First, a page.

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Profiling Scientific Python Code

This post explains my current profiling strategy (mostly for my own reference). It has proven useful to first make the code work what you want to do. Based on this working version, it is possible to identify bottlenecks. Then, a two-tier strategy has been proven useful:

  1. Profiling at the macro level: Which function is the bottleneck?
  2. Profiling at the micro level: Which line in the function identified in the first step is the bottleneck?


Brett Slatkin gives a good overview in his book "Effective Python" (amazon link)

“Python provides a built-in profiler for determining which parts of a program are responsible for its execution time. This lets you focus your optimization efforts on the biggest sources of trouble and ignore parts of the program that don’t impact speed. [...] Python provides two built-in profilers, one that is pure Python (profile) and another that is a C-extension module (cProfile). The cProfile built-in module is better because of its minimal impact on the performance of your program while it’s being profiled.”

cProfile can be called like this

python -m cProfile <>

You can also sort the output by cumulative time spent per function

python -m cProfile -s cumulative <>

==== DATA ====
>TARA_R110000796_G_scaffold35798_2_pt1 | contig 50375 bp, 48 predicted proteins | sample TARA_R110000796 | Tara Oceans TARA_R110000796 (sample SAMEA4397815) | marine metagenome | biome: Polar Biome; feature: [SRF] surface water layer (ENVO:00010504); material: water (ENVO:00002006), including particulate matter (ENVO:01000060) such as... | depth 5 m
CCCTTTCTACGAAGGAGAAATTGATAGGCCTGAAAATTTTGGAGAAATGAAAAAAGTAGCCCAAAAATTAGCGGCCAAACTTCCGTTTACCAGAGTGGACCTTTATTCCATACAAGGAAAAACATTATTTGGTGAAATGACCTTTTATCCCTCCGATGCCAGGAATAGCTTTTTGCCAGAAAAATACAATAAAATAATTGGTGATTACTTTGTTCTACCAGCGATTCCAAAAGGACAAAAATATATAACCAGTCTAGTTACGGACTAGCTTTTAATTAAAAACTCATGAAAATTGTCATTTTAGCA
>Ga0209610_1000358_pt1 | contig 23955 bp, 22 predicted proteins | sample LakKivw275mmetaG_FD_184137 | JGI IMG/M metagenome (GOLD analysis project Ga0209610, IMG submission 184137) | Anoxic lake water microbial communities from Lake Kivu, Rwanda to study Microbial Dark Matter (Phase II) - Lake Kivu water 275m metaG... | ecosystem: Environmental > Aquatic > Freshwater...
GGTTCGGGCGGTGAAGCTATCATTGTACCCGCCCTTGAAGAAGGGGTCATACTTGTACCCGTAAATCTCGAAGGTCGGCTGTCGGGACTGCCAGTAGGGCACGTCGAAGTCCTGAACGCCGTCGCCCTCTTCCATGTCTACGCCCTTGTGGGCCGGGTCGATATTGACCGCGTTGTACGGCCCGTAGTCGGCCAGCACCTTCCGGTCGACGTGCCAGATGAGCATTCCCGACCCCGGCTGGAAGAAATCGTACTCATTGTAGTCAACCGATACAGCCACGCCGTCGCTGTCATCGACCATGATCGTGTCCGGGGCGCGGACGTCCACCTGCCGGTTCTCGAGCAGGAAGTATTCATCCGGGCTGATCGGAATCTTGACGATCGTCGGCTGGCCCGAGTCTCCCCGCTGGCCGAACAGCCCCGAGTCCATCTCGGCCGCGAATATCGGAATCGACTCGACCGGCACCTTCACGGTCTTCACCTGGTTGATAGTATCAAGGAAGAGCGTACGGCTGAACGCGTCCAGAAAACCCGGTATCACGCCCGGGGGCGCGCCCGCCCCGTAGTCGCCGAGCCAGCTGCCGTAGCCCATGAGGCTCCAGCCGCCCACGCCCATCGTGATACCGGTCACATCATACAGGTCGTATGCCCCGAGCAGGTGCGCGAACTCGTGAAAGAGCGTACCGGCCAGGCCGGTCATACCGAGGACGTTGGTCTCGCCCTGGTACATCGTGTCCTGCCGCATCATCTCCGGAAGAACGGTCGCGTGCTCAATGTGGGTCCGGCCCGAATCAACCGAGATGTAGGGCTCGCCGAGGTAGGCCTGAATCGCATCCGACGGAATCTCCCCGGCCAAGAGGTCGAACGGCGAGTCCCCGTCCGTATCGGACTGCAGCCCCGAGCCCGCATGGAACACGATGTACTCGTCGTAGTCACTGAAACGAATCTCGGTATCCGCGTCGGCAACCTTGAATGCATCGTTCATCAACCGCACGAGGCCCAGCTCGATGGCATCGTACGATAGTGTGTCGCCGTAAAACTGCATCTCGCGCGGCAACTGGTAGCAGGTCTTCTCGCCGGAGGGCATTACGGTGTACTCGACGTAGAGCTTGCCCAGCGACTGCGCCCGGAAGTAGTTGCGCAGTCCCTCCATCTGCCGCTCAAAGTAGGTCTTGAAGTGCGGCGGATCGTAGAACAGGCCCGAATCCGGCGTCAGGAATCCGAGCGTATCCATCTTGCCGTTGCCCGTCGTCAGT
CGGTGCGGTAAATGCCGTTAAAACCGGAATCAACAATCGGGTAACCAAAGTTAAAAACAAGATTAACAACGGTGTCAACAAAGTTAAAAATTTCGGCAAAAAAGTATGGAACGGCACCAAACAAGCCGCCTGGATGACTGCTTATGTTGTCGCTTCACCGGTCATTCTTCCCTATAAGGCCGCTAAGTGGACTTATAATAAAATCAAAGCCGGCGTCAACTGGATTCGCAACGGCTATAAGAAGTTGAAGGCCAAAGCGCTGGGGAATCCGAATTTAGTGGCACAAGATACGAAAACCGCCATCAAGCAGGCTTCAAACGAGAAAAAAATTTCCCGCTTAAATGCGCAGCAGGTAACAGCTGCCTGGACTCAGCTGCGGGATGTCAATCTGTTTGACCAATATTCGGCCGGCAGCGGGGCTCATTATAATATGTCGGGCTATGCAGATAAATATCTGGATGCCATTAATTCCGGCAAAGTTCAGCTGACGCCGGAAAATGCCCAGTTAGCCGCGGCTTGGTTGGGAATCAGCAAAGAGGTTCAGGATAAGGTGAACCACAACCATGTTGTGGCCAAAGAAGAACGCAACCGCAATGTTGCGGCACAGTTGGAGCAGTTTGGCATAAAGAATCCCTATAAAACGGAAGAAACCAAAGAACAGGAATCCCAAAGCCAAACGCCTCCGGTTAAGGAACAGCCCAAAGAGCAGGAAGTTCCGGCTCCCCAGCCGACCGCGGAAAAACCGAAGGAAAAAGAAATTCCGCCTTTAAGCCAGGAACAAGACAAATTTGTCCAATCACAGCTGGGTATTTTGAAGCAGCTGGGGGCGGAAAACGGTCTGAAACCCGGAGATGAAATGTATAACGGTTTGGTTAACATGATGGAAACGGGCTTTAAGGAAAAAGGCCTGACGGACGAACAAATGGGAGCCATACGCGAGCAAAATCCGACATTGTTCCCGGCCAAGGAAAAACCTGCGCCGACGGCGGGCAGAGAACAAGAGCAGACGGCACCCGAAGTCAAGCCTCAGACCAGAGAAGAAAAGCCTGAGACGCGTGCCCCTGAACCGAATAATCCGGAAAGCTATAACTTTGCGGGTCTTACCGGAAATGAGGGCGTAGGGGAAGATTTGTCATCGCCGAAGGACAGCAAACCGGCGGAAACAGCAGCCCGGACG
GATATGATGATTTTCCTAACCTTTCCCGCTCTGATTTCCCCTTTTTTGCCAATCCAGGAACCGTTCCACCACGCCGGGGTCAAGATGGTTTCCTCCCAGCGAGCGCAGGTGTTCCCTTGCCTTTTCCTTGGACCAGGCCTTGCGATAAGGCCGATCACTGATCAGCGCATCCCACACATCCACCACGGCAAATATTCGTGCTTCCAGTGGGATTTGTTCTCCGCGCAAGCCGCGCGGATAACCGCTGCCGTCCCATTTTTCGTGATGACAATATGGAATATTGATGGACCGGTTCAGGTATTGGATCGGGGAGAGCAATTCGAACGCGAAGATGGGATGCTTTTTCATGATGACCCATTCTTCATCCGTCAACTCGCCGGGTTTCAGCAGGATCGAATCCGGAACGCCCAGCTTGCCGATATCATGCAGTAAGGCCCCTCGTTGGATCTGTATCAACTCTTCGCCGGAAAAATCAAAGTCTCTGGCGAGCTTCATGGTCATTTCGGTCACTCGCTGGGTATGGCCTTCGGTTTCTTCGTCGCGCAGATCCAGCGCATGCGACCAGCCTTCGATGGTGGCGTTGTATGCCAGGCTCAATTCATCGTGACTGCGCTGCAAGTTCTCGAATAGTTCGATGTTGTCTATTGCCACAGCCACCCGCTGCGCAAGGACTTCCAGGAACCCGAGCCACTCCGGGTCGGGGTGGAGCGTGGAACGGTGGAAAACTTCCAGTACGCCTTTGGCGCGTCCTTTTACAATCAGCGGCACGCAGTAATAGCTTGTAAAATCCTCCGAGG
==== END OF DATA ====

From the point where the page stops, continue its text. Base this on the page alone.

The output can be also saved to an ASCII file, here <>

python -m cProfile -o <> <>

Visualizing Profile-Results


Snakeviz can read output generated from cProfile

snakeviz <>

and creates a "sunburst"


gprof2dot can read output generated from cProfile -f pstats <> | dot -Tpng -o output.png

and generates a dot graph



line_profiler is a module for doing line-by-line profiling of functions.

  1. in your script, you decorate the functions you want to profile with @profile.

    def slow_function(a, b, c):
  2. call the kernprof script

    kernprof -l <>
  3. view the results

    python -m line_profiler


The timeit module can be used to measure the performance of small code snippets (e.g., when you identified the worst performing line via line_profiler, and you are testing out alternatives).

cProfile as decorator



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